Library filed under Zoning/Planning from California
The commission voted 3-1 to support the PdV Wind Energy Project by Power Partners Southwest LLC, an entity affiliated with enXco, to move forward with plans to place 100 to 300 wind turbines on nearly 6,000 acres about 15 miles west of Rosamond. ...Dave Mazur, a vice president and program manager for the B2 bomber, said the turbines would interfere with its operations at the Tejon Test Facility, so much so that it would have to close. The facility works on stealth technology testing and many classified military contracts, but it's not a military installation. Northrup asked the commission to postpone any decision so a third party, cleared to review classified issues, could review the project.
Reaction from residents on a presentation of Victor Valley College's planned wind turbine project was overwhelmingly negative ...The main concern that Silverman was admittedly unable to refute was the visual impact of the project. He showed computer-generated images of where the windmill will be and what it will look like from different locations. According to the pictures, residents with homes on the east side of the Mojave River would have the clearest view of the project.
‘Blow, winds, and crack your cheeks! Rage! blow!" California may soon rant alongside King Lear as it presses to meet Assembly Bill 32's mandate to reduce greenhouse gas emissions statewide. To achieve that mandate, the California Energy Commission established an energy action plan calling for the state to generate 20 percent of its electricity with renewable resources by 2010, and 33 percent by 2020.
"The California Bureau of Land Management has had over 100 applications in the desert, many of them in the 1st District," said Apple Valley Town Councilman Scott Nassif, who found out about the projects through concerned residents. "My fear that there was a proliferation of these projects has come to fruition." Once they get a foothold on a certain area, they just multiply from there, Nassif added. ..."My concern is there is other uses for the desert such as mining, cattle grazing, recreation and military operations," Mitzelfelt said. "I don't want to see all of our remaining desert that's available to people covered in windmills and solar plants."
Exclamations of dismay rang among the crowd last Saturday night as Dave Miller of the California Desert Coalition presented his renderings of what Green Path North would do to scenic vistas in the Morongo Basin. Miller superimposed huge transmission towers onto photos of desert panoramas, depicting the lines snaking through canyons and topping buttes. The Los Angeles Department of Power and Water Green Path North project would carve an 118-mile swath through the desert in order to erect transmission towers up to 200 feet tall on public and private land. The towers would deliver renewable electricity from geothermal, wind and solar sources from the Imperial Valley to Los Angeles.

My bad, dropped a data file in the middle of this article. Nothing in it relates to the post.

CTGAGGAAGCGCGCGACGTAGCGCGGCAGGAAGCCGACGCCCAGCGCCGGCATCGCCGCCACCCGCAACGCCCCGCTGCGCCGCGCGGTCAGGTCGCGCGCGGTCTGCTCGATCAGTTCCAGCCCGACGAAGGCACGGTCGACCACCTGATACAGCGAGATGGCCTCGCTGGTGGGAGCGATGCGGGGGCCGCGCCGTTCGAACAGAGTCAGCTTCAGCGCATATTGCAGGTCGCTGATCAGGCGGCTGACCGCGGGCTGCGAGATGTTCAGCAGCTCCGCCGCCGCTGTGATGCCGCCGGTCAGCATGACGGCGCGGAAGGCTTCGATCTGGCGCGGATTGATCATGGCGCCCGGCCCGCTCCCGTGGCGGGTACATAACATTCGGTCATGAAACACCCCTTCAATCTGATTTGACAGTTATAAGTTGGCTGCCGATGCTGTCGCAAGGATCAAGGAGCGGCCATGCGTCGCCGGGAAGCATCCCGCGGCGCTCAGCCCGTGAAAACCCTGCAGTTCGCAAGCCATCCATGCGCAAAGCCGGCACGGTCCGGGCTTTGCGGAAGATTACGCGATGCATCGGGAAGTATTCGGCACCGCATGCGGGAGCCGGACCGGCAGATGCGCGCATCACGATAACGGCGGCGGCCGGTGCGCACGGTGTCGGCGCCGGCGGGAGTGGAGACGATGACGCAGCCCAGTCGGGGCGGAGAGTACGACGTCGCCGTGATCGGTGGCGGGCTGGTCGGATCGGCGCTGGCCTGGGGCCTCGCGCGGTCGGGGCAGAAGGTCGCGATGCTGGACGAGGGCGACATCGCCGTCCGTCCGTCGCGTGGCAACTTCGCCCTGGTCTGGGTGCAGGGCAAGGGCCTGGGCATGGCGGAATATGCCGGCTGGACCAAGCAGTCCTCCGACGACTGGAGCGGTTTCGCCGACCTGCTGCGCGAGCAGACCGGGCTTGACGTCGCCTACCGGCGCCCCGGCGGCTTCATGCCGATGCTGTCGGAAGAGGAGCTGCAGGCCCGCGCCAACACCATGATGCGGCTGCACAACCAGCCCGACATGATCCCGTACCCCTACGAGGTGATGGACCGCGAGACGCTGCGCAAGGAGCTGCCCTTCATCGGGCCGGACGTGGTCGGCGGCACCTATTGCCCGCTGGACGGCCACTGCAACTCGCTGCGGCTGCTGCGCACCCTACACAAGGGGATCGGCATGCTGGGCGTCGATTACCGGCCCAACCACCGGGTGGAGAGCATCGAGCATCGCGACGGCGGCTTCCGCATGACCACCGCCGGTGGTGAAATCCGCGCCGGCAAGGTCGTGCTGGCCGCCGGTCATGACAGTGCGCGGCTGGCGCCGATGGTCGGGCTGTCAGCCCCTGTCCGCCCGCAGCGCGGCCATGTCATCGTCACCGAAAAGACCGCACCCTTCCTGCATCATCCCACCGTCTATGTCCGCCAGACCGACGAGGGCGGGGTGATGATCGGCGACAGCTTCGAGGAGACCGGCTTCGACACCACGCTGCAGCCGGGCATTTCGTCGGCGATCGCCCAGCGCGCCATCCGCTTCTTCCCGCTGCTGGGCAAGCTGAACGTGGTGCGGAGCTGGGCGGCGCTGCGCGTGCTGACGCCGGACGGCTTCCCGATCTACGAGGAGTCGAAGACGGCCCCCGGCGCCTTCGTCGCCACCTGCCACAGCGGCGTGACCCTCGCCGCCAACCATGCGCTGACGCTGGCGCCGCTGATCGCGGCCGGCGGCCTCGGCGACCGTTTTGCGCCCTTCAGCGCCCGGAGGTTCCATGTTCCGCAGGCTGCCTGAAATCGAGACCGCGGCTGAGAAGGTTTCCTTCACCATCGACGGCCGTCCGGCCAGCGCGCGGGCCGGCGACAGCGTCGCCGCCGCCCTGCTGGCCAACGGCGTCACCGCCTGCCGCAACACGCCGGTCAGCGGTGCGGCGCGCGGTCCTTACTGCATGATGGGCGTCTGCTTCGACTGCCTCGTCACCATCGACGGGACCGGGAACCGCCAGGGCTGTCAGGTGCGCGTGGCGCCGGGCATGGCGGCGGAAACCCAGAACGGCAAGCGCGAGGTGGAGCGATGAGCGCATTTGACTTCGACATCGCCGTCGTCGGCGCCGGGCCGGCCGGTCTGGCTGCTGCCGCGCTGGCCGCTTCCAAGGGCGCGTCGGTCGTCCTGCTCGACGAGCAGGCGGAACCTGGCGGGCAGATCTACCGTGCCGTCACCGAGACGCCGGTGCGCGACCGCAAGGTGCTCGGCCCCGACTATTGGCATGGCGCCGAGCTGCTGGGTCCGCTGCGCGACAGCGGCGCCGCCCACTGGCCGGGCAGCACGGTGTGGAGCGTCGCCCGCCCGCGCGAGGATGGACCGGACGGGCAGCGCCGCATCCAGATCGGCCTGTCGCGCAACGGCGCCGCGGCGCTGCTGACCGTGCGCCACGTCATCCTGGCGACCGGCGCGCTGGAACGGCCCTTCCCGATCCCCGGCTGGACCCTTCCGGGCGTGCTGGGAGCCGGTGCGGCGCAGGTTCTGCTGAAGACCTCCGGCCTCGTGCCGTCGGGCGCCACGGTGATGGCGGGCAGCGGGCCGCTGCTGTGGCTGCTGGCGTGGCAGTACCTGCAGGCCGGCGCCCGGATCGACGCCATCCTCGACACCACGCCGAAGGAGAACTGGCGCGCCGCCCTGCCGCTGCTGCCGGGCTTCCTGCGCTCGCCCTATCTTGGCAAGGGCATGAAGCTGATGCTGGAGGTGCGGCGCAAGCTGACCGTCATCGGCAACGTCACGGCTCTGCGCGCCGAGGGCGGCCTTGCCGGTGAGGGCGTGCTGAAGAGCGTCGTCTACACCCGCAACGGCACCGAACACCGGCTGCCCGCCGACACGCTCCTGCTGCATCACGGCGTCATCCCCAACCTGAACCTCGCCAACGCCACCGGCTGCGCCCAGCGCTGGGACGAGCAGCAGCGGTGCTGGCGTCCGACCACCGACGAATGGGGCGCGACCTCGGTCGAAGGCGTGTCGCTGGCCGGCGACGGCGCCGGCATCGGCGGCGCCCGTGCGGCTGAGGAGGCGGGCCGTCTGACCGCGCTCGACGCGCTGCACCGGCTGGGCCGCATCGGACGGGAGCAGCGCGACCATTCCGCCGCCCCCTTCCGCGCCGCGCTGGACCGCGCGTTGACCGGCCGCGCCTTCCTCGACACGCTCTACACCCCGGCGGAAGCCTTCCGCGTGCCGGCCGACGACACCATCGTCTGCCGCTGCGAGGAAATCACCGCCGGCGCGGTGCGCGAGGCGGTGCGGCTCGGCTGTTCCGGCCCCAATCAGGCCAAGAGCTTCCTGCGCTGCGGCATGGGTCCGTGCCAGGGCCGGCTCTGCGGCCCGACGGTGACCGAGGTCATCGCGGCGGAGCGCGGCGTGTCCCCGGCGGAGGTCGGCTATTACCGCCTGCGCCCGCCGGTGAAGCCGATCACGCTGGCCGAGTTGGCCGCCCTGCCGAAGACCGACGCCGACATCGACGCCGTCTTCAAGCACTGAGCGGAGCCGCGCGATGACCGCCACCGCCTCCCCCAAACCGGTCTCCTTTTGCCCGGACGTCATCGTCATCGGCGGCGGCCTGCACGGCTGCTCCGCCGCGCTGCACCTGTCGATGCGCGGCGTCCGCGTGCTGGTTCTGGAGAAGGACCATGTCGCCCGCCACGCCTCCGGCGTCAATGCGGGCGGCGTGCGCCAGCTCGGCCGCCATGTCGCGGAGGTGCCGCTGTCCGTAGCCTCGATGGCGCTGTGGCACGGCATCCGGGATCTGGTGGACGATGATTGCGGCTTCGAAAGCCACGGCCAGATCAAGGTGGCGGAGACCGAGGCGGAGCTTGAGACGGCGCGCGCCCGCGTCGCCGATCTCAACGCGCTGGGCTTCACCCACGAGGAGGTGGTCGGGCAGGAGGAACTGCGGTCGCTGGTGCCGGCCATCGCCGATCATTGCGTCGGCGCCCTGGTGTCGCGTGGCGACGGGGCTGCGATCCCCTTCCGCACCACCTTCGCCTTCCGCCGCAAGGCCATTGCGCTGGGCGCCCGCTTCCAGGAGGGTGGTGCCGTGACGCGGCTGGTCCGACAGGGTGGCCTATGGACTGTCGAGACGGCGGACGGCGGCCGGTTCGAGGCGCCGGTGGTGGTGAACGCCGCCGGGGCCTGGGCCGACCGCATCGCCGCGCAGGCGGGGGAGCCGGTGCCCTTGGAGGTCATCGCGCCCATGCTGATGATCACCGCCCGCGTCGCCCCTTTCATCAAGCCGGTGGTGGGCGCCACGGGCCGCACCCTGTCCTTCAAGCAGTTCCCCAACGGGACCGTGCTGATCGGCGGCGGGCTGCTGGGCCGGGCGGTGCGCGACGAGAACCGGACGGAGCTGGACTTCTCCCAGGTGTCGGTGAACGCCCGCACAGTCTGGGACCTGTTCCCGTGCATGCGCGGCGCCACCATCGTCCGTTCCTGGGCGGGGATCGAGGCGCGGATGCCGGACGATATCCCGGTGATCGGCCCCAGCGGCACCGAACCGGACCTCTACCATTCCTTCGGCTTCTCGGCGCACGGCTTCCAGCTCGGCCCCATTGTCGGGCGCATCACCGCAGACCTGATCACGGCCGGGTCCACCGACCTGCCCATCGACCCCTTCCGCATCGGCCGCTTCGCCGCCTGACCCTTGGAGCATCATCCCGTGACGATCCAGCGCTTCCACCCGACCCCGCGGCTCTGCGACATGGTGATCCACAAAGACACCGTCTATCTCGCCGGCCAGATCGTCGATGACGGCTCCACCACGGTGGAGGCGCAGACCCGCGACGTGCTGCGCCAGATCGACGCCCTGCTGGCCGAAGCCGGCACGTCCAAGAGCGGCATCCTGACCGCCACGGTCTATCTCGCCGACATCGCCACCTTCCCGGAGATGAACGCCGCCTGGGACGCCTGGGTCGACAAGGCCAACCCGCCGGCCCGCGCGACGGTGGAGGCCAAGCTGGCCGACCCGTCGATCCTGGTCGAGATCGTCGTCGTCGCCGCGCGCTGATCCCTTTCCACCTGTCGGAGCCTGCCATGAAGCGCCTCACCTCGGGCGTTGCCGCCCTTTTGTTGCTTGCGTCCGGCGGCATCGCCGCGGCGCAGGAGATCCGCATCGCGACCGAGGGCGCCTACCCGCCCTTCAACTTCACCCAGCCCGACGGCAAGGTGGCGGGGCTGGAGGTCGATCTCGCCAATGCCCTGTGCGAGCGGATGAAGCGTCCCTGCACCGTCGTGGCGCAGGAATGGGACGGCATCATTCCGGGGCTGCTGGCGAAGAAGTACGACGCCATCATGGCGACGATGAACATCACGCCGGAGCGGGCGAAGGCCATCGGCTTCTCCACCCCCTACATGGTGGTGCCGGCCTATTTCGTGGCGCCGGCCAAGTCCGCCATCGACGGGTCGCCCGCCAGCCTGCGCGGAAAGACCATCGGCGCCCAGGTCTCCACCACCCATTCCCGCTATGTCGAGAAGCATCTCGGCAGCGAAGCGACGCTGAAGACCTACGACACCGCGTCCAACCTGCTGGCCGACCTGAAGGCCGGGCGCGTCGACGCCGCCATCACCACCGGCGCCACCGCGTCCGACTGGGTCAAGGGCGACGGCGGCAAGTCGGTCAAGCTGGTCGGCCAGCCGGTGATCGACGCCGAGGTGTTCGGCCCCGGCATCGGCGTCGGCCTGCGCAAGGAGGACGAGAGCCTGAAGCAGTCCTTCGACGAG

Sometimes the vagaries of county government even can confuse folks who attend and participate in a meeting - and maybe even the decision-makers themselves. A curious case in point - The Tuesday, Oct. 2 Lassen County Planning Commission meeting where an application for a meteorological tower on private land was up for approval. Opponents of Invenergy's Horse Lake Wind Farm project claim they won a round at the meeting because the commission failed to approve the permit application. ...Anderson said while none of the other commissioners apparently wanted to approve the permit application, the commission did not make and carry a motion to disapprove it before moving on to other business.
Travis Air Force Base officials have taken a stance against proposals to add more than 100 wind turbines in the Montezuma Hills, saying they may interfere with a new radar system the base will begin to install in November.
Two supervisors in Riverside County, one of California's top producers of wind energy, want the region to be exempt from new statewide guidelines aimed at reducing the deaths of hawks, bats, owls and other animals from windmills.
The number of power towers behind homes on Paseo Del Palacio Street will be increased by 50 percent. The street is just one example of a densely populated residential area that will be affected by the proposed power line project. For every two existing power lines, a new one will be added in between, said Chuck Adamson, Southern California Edison's senior project manager, about Paseo Del Palacio Street on Tuesday.
The environmental impact report (EIR) for a proposed 80-turbine wind farm near Mojave is adequate, an appeals court has ruled, clearing the way for construction to begin. In approving the EIR, the 5th District Court of Appeal in Fresno rejected the arguments of the Kerncrest and Los Angeles branches of the Audubon Society. The court also ordered the Audubon society to pay legal bills incurred by the Los Angeles City Department of Water and Power (LADWP).
A plan for a giant power line through San Diego County has suffered setbacks and delays this month, and some industry observers -- though not all -- suggest that the proposed line's chances of approval are shrinking. A state official last week ordered a delay in the approval process for the $1.3 billion project, known as Sunrise Powerlink, because the 150-mile line proposed by San Diego Gas & Electric Co. raised unanswered environmental questions.